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Is Di­p­lom-Ma­the­ma­ti­ker equivalent to M.Sc?

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    In my case (Dipl.-Chem.), my Diplom is equivalent to a M.Sc. in chemistry: I got a so-called supplement which is a certificate stating this equivalence. I haven't seen any such certificates the other way round - it also makes less sense because one of the points in the BSc/MSc system is the equivalence of the degrees across large parts of Europe, so "comparability" of MSc is greater. Commented Jul 31, 2020 at 15:47
  • @cbeleitesunhappywithSX Still, I assume this does not mean you can call yourself an MSc (as asked in the question title).
    – user151413
    Commented Jul 31, 2020 at 17:36
  • @user151413: No, I say "my Diplom is like a M.Sc". The comment was only about the equivalence (as opposed to equality) part of the question (in the body). Commented Jul 31, 2020 at 18:17
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    To be clear, the question title and body are two different questions that each lead to a different answer. The equivalence of two degrees does not imply that one can use them interchangeably. Related question: Can my UK PhD permit me to use the title “Dr.-Ing.” in Germany? Commented Jul 31, 2020 at 21:27

2 Answers 2

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(Note: The answer is primarily referring to the question in the title, which is not quite the same as the one in the text.)

No. Why would you think so?

Diplom-XXX is a title which is, mostly, not awarded any more. The "Diplom" system has been replaced with the BSc/MSc-system. But this does not mean they are equivalent (it is a rather different system), and you certainly cannot call yourself Dipl.-Math..

From a more pragmatic point of view, I would consider it a more or less equivalent degree. But again, this does not mean you can call yourself "Diplom-Mathematiker" if you got an MSc in Maths.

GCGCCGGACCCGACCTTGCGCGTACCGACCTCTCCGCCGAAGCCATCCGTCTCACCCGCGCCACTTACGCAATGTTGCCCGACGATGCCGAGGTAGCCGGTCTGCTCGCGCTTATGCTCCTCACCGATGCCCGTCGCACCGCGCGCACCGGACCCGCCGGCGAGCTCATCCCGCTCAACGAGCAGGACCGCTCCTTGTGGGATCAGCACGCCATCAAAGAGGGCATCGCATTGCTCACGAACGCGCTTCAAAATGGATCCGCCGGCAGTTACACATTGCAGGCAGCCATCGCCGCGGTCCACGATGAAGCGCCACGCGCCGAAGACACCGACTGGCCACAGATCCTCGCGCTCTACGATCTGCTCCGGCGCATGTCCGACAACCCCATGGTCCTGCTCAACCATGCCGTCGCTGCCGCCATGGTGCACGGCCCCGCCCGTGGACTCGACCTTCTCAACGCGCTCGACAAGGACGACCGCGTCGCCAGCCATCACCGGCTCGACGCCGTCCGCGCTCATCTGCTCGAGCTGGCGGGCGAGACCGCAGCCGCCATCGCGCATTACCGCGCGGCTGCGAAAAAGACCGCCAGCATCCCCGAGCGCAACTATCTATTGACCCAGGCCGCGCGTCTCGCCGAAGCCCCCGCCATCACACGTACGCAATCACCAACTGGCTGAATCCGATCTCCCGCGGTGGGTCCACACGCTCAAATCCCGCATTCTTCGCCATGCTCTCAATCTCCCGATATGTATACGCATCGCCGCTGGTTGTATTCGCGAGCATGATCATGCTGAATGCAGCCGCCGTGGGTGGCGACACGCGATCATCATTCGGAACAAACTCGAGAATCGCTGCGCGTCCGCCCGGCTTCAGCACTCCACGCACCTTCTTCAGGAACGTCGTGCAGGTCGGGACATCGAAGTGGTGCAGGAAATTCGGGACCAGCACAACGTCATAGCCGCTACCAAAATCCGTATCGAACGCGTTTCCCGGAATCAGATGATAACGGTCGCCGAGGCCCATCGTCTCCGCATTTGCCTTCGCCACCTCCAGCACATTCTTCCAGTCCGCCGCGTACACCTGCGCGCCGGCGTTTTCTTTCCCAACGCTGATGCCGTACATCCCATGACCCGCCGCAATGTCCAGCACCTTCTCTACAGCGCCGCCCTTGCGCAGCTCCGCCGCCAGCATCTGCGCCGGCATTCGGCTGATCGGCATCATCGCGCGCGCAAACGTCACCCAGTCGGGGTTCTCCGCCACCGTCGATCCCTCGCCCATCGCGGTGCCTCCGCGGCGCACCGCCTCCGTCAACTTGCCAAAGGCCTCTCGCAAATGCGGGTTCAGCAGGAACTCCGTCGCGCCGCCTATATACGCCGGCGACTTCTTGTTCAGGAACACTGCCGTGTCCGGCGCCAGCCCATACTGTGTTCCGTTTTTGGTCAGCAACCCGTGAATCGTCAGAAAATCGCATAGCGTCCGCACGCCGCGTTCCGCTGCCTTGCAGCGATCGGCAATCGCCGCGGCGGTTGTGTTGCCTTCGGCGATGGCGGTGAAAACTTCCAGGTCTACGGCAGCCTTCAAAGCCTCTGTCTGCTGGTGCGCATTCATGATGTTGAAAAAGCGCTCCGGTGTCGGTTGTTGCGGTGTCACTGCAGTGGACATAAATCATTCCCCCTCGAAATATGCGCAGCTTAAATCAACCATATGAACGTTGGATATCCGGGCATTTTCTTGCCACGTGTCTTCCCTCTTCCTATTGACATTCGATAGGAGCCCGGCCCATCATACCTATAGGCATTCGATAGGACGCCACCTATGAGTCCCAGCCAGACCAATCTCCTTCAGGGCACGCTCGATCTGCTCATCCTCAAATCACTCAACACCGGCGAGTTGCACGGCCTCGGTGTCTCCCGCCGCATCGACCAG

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Concerning the question if the Diplom is equivalent to M.Sc.: it mostly is, but in some instances, a Diplom is actually considered inferior to a Masters.

Why? Follwing the Bachelor - Master route compared to the diploma means you have actually completed two separate courses of studies and have written two theses. Master graduates are thus considered (slightly) more proficient in "academic skills" than diploma holders.

As far as I know, this only makes a difference when it comes to becoming a supervisor for students on their bachelor or masters thesis, though. In general, the rule is that you need to have at least the same degree that you want to supervise, e.g. a person with a bachelor can only supervise other bachelors theses. At my university of applied sciences, a person with a diploma cannot supervise a student for their masters thesis, only a person with a masters degree themselves can.

It might be that this is not the same allover Germany, but I know of some other universities with the same practice.

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    That's the first time I ever hear this stance, and I have quite some experience in the German system (albeit more in a university than university-of-applied-sciences context). The fact that a M.Sc. holder has completed two theses is an argument, but then, a B.Sc. thesis is typically less research-focused than a diploma or M.Sc. thesis, which are generally on the same level. Commented May 26, 2021 at 7:09

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